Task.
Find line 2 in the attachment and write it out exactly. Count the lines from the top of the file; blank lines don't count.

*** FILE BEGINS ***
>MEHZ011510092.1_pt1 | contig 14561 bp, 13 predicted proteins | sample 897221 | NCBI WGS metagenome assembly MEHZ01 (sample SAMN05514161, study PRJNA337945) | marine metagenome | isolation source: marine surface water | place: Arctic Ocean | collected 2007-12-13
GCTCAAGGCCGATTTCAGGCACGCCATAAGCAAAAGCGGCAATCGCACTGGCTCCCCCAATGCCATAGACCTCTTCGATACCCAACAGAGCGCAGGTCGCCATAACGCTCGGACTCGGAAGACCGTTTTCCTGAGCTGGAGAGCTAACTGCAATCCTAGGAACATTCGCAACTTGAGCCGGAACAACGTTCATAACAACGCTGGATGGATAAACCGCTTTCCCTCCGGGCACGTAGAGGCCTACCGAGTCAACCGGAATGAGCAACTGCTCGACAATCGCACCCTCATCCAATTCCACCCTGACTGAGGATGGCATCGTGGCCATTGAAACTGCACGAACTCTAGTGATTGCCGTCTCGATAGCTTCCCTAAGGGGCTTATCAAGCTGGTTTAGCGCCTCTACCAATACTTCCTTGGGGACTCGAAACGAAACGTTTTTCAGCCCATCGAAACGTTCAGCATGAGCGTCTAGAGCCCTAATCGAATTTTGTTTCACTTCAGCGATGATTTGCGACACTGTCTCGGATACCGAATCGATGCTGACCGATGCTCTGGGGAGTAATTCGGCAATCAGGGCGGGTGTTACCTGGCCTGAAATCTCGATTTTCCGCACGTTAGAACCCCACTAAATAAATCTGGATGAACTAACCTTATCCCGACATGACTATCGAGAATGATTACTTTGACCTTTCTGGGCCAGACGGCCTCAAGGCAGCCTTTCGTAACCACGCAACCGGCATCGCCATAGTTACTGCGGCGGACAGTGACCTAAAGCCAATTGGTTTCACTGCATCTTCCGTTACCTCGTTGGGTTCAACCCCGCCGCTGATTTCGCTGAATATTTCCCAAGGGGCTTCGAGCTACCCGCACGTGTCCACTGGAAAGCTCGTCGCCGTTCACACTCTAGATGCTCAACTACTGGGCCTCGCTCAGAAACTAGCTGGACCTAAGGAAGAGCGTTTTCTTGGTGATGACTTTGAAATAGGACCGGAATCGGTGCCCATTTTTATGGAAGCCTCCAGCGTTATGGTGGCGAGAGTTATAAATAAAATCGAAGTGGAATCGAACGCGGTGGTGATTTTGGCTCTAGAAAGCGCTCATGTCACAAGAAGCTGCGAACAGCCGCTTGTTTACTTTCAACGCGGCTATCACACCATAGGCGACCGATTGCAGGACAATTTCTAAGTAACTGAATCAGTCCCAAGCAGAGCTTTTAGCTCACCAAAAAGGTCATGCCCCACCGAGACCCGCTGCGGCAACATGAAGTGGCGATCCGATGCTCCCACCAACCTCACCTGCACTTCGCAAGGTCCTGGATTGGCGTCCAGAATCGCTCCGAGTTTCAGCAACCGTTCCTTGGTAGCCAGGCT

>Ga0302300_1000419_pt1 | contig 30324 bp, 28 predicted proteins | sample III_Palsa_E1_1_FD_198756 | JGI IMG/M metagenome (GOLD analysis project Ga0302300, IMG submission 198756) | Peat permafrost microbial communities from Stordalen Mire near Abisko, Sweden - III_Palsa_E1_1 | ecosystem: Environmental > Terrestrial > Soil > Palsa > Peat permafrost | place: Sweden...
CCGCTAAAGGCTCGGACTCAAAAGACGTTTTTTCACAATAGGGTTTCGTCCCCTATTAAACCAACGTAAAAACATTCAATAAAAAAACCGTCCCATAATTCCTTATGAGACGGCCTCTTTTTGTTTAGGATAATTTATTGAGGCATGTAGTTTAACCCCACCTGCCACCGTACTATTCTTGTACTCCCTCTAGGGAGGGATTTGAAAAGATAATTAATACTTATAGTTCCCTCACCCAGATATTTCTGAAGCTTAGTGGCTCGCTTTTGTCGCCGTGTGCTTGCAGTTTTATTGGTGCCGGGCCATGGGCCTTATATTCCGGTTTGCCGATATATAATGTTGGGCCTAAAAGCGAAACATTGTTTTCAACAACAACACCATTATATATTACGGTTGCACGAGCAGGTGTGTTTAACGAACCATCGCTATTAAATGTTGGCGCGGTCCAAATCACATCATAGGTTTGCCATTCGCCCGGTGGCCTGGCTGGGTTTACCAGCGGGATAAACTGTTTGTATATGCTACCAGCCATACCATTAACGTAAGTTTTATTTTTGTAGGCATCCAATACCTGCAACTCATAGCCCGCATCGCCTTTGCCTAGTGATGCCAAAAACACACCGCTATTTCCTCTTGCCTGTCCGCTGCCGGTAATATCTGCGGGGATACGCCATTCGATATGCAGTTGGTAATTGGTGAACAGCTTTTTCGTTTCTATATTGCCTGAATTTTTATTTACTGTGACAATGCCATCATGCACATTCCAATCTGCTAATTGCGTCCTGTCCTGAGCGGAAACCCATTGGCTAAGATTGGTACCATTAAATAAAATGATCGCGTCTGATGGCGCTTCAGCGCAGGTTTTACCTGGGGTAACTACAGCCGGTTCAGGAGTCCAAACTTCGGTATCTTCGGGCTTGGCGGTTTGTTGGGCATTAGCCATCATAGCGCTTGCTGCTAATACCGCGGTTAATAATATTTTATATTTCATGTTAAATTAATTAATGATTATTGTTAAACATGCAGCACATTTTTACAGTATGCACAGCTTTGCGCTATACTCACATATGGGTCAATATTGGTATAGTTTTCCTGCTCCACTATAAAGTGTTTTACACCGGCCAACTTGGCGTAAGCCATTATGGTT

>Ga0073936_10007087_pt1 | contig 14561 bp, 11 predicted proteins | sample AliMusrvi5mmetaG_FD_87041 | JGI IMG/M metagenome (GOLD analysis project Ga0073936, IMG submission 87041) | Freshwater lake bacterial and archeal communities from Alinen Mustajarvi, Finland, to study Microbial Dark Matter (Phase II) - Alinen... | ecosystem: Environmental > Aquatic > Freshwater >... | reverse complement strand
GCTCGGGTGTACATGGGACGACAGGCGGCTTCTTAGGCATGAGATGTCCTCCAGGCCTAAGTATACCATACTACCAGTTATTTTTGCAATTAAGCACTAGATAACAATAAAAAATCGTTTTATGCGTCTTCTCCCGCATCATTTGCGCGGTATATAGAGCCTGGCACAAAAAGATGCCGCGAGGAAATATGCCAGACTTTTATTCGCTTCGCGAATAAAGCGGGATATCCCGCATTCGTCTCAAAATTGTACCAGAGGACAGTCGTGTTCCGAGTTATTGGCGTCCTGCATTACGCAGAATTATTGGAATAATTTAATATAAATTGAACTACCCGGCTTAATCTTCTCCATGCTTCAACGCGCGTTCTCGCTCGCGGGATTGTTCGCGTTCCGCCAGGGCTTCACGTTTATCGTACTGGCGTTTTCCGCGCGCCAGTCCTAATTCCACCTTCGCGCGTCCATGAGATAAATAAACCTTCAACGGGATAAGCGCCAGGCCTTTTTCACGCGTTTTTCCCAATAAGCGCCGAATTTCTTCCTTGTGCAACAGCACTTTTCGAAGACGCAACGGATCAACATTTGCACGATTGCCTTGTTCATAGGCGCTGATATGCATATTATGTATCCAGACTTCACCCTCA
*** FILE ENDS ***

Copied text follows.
GCTCAAGGCCGATTTCAGGCACGCCATAAGCAAAAGCGGCAATCGCACTGGCTCCCCCAATGCCATAGACCTCTTCGATACCCAACAGAGCGCAGGTCGCCATAACGCTCGGACTCGGAAGACCGTTTTCCTGAGCTGGAGAGCTAACTGCAATCCTAGGAACATTCGCAACTTGAGCCGGAACAACGTTCATAACAACGCTGGATGGATAAACCGCTTTCCCTCCGGGCACGTAGAGGCCTACCGAGTCAACCGGAATGAGCAACTGCTCGACAATCGCACCCTCATCCAATTCCACCCTGACTGAGGATGGCATCGTGGCCATTGAAACTGCACGAACTCTAGTGATTGCCGTCTCGATAGCTTCCCTAAGGGGCTTATCAAGCTGGTTTAGCGCCTCTACCAATACTTCCTTGGGGACTCGAAACGAAACGTTTTTCAGCCCATCGAAACGTTCAGCATGAGCGTCTAGAGCCCTAATCGAATTTTGTTTCACTTCAGCGATGATTTGCGACACTGTCTCGGATACCGAATCGATGCTGACCGATGCTCTGGGGAGTAATTCGGCAATCAGGGCGGGTGTTACCTGGCCTGAAATCTCGATTTTCCGCACGTTAGAACCCCACTAAATAAATCTGGATGAACTAACCTTATCCCGACATGACTATCGAGAATGATTACTTTGACCTTTCTGGGCCAGACGGCCTCAAGGCAGCCTTTCGTAACCACGCAACCGGCATCGCCATAGTTACTGCGGCGGACAGTGACCTAAAGCCAATTGGTTTCACTGCATCTTCCGTTACCTCGTTGGGTTCAACCCCGCCGCTGATTTCGCTGAATATTTCCCAAGGGGCTTCGAGCTACCCGCACGTGTCCACTGGAAAGCTCGTCGCCGTTCACACTCTAGATGCTCAACTACTGGGCCTCGCTCAGAAACTAGCTGGACCTAAGGAAGAGCGTTTTCTTGGTGATGACTTTGAAATAGGACCGGAATCGGTGCCCATTTTTATGGAAGCCTCCAGCGTTATGGTGGCGAGAGTTATAAATAAAATCGAAGTGGAATCGAACGCGGTGGTGATTTTGGCTCTAGAAAGCGCTCATGTCACAAGAAGCTGCGAACAGCCGCTTGTTTACTTTCAACGCGGCTATCACACCATAGGCGACCGATTGCAGGACAATTTCTAAGTAACTGAATCAGTCCCAAGCAGAGCTTTTAGCTCACCAAAAAGGTCATGCCCCACCGAGACCCGCTGCGGCAACATGAAGTGGCGATCCGATGCTCCCACCAACCTCACCTGCACTTCGCAAGGTCCTGGATTGGCGTCCAGAATCGCTCCGAGTTTCAGCAACCGTTCCTTGGTAGCCAGGCT